May 13, 2006
Another Day, A Very Different Result
Well, another day, another -- very different -- set of poll results on the NSA phone records surveillance issue. On a new survey out today from Newsweek (story, results) 53% of Americans said the "program goes too far in invading people's privacy" while 41% agreed with the alternative statement, "it is a necessary tool to combat terrorism." A similar question on the ABC/Washington Post released yesterday showed 63% endorsing the NSA program as "an acceptable way to fight terrorism," 35% found it unacceptable. So what gives?
The Post/ABC poll, conducted entirely on Thursday night, sampled 502 adults nationwide, with a margin of error of +/- 4.5%. The Newsweek poll was conducted over two nights -- Thursday and Friday -- and sampled 1,007 adults, with sampling error reported as +/- 4%. Clearly, sampling error alone does not explain the difference.
What about the extra night of interviewing? A story posted by Editor and Publisher today concluded:
Most likely views changed that much in one day after more negative media reports (including many from conservative commentators such as MSNBC's Joe Scarborough) surfaced. The Washington Post survey took place before many Americans had heard about, or thought about, the implications.
While attitudes on this issue are undoubtedly evolving as Americans learn more about it, I am skeptical that attitudes shifted quite so dramatically in a single evening. Given the overlap of interviews on Thursday night, an enormous change would have been necessary to explain the difference between the two polls. While two-night polls like the one Newsweek does are not designed to track day-to-day changes, a change that big between Thursday and Friday would have been hard to miss. If the two nights showed different results, the Newsweek story makes no mention of it.
Also, if criticism from prominent conservatives fueled any such shift, as per the Editor and Publisher speculation, I would expect to see the biggest differences between the Newsweek and ABC/Post poll occur among Republicans. Yet as the table below shows, the difference was mostly constant across the party subgroups. If anything, the difference was slightly greater among Democrats.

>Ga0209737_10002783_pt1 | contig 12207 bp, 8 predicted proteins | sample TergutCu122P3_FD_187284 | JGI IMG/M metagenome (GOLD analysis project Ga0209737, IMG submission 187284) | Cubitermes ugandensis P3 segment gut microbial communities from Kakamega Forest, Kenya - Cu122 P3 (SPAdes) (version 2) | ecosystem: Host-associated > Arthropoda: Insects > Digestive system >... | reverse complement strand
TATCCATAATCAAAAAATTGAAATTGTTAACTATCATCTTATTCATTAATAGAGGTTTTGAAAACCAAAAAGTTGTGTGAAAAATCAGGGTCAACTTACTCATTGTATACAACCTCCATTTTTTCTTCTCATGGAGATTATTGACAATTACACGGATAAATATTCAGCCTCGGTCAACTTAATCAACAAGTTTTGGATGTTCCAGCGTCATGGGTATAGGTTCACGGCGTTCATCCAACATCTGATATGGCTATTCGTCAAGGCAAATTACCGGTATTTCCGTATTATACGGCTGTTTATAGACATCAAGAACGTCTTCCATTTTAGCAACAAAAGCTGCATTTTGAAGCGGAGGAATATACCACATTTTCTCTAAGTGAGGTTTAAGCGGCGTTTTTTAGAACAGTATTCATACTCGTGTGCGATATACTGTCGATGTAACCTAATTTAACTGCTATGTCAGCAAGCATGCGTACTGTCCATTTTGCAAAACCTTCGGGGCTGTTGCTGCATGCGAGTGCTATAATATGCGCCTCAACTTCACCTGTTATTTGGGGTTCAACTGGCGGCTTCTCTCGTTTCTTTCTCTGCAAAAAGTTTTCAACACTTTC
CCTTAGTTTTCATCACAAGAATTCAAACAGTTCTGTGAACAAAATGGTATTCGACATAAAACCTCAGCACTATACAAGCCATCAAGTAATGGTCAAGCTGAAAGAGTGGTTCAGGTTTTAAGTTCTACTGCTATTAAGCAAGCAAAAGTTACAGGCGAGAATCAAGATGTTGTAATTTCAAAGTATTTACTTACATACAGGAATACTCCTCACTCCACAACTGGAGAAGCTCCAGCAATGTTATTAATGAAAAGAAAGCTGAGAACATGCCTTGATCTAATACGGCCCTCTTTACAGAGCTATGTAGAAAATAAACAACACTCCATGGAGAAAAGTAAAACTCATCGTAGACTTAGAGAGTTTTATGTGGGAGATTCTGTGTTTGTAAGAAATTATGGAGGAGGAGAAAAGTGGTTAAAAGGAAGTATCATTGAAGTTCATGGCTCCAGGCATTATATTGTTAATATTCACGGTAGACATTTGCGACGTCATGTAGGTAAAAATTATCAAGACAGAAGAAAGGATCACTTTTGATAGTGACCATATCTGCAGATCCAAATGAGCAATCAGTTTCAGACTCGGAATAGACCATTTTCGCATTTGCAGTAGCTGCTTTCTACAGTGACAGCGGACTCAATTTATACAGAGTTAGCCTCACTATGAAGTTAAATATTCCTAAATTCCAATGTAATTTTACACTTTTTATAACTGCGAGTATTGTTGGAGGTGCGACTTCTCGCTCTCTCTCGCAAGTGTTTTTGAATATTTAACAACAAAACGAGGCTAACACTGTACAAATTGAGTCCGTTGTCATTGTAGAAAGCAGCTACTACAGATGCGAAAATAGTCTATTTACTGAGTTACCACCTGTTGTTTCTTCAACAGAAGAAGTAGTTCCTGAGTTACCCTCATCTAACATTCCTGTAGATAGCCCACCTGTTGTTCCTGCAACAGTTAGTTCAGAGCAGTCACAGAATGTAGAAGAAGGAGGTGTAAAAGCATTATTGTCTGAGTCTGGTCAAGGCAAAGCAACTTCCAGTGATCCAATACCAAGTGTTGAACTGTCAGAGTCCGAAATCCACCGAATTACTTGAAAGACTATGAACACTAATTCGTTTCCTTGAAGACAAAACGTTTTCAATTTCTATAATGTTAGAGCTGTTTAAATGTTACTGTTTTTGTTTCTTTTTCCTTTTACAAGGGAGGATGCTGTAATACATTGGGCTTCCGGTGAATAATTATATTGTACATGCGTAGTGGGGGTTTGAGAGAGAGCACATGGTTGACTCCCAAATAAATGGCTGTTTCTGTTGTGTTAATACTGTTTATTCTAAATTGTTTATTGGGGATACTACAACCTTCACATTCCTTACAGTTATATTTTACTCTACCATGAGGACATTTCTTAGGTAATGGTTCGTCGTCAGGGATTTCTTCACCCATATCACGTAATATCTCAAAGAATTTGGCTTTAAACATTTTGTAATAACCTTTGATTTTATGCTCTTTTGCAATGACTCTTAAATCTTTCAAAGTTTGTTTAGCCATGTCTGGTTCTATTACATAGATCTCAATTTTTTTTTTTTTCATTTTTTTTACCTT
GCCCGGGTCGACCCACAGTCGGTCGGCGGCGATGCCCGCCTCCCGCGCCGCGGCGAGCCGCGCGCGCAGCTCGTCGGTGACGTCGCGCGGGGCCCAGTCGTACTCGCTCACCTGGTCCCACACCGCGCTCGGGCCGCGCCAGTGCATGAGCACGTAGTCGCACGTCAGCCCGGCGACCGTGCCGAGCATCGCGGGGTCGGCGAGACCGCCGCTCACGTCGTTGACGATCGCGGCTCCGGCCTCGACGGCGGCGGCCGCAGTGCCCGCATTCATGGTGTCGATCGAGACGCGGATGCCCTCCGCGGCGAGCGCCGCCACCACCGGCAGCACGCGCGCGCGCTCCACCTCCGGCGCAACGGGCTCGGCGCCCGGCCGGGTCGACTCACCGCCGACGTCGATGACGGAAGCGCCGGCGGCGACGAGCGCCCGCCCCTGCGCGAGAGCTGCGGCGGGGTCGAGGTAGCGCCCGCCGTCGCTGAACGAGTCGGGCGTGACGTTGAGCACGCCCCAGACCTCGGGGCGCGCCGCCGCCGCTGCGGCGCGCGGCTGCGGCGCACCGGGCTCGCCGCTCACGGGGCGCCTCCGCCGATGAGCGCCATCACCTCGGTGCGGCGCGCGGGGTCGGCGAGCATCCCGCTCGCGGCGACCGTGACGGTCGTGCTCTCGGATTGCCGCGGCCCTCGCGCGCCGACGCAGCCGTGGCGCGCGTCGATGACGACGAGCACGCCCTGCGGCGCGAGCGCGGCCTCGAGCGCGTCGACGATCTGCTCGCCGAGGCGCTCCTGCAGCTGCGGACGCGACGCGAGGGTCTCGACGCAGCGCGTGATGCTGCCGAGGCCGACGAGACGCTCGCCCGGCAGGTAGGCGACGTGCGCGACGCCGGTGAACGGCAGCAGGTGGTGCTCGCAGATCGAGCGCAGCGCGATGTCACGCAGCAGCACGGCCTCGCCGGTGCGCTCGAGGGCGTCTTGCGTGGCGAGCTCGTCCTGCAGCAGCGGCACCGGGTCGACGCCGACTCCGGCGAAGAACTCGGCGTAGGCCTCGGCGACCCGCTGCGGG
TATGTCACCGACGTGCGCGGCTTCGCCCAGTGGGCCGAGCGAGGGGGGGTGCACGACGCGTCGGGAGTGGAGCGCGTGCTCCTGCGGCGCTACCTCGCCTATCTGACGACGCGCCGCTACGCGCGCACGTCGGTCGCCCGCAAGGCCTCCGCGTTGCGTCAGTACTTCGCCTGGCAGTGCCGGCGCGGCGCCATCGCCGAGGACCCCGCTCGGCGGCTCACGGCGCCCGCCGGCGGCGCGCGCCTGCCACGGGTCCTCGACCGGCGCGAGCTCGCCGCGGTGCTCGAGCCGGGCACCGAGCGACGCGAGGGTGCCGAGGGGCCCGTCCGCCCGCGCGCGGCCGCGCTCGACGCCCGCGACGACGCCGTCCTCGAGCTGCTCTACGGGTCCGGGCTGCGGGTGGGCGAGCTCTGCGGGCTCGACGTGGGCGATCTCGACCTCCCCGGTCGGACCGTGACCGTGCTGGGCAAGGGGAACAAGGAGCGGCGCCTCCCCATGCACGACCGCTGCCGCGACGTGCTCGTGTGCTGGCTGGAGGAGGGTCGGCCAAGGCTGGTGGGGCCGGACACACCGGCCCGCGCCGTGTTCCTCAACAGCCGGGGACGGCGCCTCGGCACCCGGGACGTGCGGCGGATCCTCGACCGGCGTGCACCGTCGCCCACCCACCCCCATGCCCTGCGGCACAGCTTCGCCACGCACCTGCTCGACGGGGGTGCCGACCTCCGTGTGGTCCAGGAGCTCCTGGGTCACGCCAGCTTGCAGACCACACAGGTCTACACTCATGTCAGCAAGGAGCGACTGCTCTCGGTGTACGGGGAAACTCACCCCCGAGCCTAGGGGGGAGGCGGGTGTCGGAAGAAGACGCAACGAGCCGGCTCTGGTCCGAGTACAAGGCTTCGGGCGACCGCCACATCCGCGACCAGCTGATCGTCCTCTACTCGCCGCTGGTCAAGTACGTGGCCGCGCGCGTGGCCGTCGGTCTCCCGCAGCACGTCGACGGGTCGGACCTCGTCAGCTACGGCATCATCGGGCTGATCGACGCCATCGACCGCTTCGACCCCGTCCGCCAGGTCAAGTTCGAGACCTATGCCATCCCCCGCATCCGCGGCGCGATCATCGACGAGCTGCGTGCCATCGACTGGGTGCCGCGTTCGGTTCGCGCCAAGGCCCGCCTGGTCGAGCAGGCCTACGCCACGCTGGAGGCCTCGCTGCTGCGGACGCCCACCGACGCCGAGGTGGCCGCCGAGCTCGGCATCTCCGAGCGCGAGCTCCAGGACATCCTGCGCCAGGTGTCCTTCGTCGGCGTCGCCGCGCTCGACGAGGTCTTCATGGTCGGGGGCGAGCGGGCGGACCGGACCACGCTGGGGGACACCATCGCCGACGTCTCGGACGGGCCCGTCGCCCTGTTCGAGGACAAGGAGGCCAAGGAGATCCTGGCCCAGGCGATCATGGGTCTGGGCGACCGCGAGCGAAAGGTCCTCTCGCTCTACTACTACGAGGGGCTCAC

More often than not, the text of the questions is the culprit for this sort of difference. But compare the two questions below. They are remarkably similar, at least at first glance:
ABC/Washington Post : It's been reported that the National Security Agency has been collecting the phone call records of tens of millions of Americans. It then analyzes calling patterns in an effort to identify possible terrorism suspects, without listening to or recording the conversations. Would you consider this an acceptable or unacceptable way for the federal government to investigate terrorism? Do you feel that way strongly or somewhat?
2% no opinion
Newsweek: Now on another subject . . . As you may know, there are reports that the NSA, a government intelligence agency, has been collecting the phone call records of Americans. The agency doesn't actually listen to the calls but logs in nearly every phone number to create a database of calls made within the United States. Which of the following comes CLOSER to your own view of this domestic surveillance program:
41% It is a necessary tool to combat terrorism
53% It goes too far in invading people's privacy
6% no answer
The two questions are not identical, of course. "Acceptable," as posed by ABC/Washington Post may have been an easier test to pass than "necessary" as posed by Newsweek. The Newsweek version also makes the "unacceptable" side of the choice a bit easier ("goes too far in invading people's privacy") and describes the program as involving "domestic surveillance." But had I seen both questions in advance I would not have guessed these minor variations in wording would have produced such large differences.
A better [Another] explanation may be the context in which the questions were asked. The Post/ABC poll involved just six questions, all of which touched on the issues of terrorism, privacy and the NSA phone records search. The question above was asked fourth, probably within the first minute or two of the call. [The three questions on the NSA phone records issue] followed immediately after a forced choice question about the trade-offs between protecting privacy and the investigation of "terrorist threats."